Lucifer thinks. He’s good at that. He knows that God sometimes loses his patience, but didn’t think he’d resort to needless violence. Poor dude really did have a hard day. Maybe he should have been more receptive. Maybe he should have had a nice drink and a hot bath ready for God when he got home. But too late now. God needs his help, and, apparently, is entrusting the naive imbeciles to him. So be it.

So, Lucifer brainstorms. How can he help God? Immediately, he has it. He can help with the cannibalistic infants! God just needs a little assistance getting around the rules. No one can spend all day everyday trying to convince people who don’t know good from evil that they should do good.

They need to know the difference so that they will do good things and God can finally relax and get some much needed rest. Maybe he can even have an orgasm. Lucifer has recently heard there is a cutie coming up in a few centuries . . .  just God’s type.

So Lucifer shapeshifts into a snake, grabs an apple from the tree of good and evil, and slithers up to Eve. Surely she can save their race, even if her overly controlling cannibal of a partner does want to eat her. And so, as a snake, as the trickster he is, he bows: both to God and to man. He puts aside his ego and does what needs to be done.

The real lesson in this story is the importance of recognizing the sacred in everything: in foolishness and brilliance, in obedience and disobedience, in humility and in arrogance. We must all bow: to that which we are and to that which we are not. If not we will fall. Humanity, like Lucifer, has come to believe that we are Gods, that we control, or should control, this world. The story of Lucifer demonstrates that we do not, and should not. That our place is to one-of, not one-over.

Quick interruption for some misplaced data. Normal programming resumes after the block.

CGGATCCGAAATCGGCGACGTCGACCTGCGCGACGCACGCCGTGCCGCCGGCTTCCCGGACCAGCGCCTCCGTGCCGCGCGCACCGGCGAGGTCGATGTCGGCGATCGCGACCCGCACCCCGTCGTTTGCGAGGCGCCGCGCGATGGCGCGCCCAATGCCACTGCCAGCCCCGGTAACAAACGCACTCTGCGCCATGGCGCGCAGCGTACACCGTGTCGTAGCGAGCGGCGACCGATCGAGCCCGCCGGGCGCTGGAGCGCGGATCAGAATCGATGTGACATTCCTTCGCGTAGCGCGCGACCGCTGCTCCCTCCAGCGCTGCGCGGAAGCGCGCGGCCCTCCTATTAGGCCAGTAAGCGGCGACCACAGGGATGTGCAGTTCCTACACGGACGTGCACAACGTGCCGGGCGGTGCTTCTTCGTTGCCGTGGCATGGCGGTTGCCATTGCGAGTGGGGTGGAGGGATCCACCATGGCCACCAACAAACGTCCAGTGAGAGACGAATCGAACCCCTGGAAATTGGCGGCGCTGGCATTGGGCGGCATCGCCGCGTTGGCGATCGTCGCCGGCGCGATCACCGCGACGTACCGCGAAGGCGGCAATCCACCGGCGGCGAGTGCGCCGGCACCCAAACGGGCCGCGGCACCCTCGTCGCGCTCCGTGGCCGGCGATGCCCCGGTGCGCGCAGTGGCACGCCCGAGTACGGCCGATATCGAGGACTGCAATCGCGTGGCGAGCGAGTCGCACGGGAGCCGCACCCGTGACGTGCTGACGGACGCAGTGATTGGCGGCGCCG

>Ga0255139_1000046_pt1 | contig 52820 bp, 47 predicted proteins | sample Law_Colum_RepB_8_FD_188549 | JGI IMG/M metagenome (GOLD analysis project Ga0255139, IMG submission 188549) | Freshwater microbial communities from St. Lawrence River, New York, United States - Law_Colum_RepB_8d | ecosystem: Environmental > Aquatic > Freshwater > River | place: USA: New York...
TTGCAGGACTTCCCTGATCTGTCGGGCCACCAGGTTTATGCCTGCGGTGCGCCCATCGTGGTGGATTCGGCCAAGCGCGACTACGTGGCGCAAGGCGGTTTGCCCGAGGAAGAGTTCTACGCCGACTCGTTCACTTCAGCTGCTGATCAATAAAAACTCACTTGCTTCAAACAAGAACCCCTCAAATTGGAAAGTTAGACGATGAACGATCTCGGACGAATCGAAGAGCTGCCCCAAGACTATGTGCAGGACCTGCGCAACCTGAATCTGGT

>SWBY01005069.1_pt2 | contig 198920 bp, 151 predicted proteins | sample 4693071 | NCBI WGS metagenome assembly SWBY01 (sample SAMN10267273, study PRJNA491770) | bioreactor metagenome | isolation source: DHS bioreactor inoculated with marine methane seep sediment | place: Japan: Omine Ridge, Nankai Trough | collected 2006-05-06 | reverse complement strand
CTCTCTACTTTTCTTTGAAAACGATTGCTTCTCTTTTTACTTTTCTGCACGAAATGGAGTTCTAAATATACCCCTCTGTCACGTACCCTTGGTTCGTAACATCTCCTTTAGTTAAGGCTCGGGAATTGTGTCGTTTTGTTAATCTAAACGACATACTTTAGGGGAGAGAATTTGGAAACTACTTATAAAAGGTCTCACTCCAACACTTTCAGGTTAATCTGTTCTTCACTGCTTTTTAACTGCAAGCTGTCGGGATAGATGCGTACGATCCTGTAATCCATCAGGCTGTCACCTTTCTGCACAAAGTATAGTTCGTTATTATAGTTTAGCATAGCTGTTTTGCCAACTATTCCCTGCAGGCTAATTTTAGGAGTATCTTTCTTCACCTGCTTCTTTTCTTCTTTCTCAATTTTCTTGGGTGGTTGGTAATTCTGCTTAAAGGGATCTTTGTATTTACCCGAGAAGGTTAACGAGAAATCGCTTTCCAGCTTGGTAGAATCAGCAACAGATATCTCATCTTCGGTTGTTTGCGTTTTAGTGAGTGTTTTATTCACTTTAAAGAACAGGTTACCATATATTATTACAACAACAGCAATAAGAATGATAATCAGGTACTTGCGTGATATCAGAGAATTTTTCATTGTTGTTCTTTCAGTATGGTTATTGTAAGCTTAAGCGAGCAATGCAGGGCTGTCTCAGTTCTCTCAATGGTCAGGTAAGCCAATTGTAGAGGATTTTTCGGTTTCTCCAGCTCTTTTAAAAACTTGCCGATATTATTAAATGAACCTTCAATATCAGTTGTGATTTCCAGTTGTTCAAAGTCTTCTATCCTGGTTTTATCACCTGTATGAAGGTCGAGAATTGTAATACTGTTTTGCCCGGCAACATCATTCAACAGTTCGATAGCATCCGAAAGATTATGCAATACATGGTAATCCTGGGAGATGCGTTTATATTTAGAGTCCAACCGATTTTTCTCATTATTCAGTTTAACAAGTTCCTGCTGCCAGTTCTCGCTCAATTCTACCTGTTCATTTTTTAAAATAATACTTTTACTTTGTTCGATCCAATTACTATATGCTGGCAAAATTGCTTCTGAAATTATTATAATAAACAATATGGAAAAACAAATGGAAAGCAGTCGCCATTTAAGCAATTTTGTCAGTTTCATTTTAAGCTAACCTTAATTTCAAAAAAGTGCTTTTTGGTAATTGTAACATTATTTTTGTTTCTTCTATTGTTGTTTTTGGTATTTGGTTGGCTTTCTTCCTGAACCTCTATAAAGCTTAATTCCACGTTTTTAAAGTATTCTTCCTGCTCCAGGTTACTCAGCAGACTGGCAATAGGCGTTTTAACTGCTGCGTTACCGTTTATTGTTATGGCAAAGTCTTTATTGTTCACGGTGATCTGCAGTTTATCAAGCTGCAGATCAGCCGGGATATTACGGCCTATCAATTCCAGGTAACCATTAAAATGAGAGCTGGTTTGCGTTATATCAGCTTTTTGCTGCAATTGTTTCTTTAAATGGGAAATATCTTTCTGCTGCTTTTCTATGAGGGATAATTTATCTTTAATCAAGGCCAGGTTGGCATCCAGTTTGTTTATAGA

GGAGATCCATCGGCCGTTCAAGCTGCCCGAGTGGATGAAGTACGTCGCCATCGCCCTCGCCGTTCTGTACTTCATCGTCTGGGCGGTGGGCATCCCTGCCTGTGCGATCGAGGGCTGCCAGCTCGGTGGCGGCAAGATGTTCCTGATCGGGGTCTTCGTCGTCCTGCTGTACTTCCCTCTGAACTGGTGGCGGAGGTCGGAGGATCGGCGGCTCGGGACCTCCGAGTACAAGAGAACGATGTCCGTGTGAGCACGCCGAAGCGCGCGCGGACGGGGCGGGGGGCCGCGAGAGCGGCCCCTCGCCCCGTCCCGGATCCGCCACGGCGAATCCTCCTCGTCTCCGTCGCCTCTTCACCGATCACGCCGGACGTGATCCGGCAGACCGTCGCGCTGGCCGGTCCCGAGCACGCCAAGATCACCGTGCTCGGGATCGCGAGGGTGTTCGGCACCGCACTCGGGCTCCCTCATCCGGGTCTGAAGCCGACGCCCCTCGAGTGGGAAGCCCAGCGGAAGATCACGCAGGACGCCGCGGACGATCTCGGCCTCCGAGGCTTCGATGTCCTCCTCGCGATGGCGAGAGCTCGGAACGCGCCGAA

And this is an important lesson these days, in particular. We have gotten into the habit of persecuting groups of all kinds: gender non-binary individuals, blacks, and illegal aliens (whatever that means) are all under attack above our cultural radar. And that’s not all right. Black lives do matter. Non-gender binary lives do matter.

The killing of women, which happens three times as often as black men and seven times as often as gender non-binary individuals, is not a hate crime. Few are even aware that men are the primary cause of death for young to middle aged heterosexual women. Female lives also matter, but that is not my point.

My point is that if we take the time to defend people one quality at a time we may all be dead before any of us are safe (except, of course the select few who won the genetic lottery—and it’s not their fault either. They, too, were born into this system—and we all need to repair it).

This is where Lucifer, the light-bringer, shines. He teaches us to bow down: to all creation. He shows us that evil is not outside, but in our choice, that trajectory is not set, but malleable, that we each have the ability to save ourselves and each other if only we will put aside our egos and bow.[ Sea Gabriel, 01/08/16 19:04] down before all creation, even when it makes us look like snakes.


his is Mythic Deviant with Sea Gabriel. Hi!

This week, we’re on the Trickster as hero. The trickster, again, is an archetype that operates obliquely to create unexpected meaning, or accomplish unexpected tasks. And sometimes that great for us.

The first story is a native american story. As such, it is told in many ways in many groups, and each reflects the heritage of that group. This is an amalgamation of the story, and, as far as I know, is not considered sacred by any group. I could be wrong here. Just please let’s not pretend that we know other people’s spirituality. It understandably offends.

This is a story of Raven and the Sun. Raven is a trickster character in many tribes, particularly in the Pacific Northwest (where we’ve got many, and they are tricky).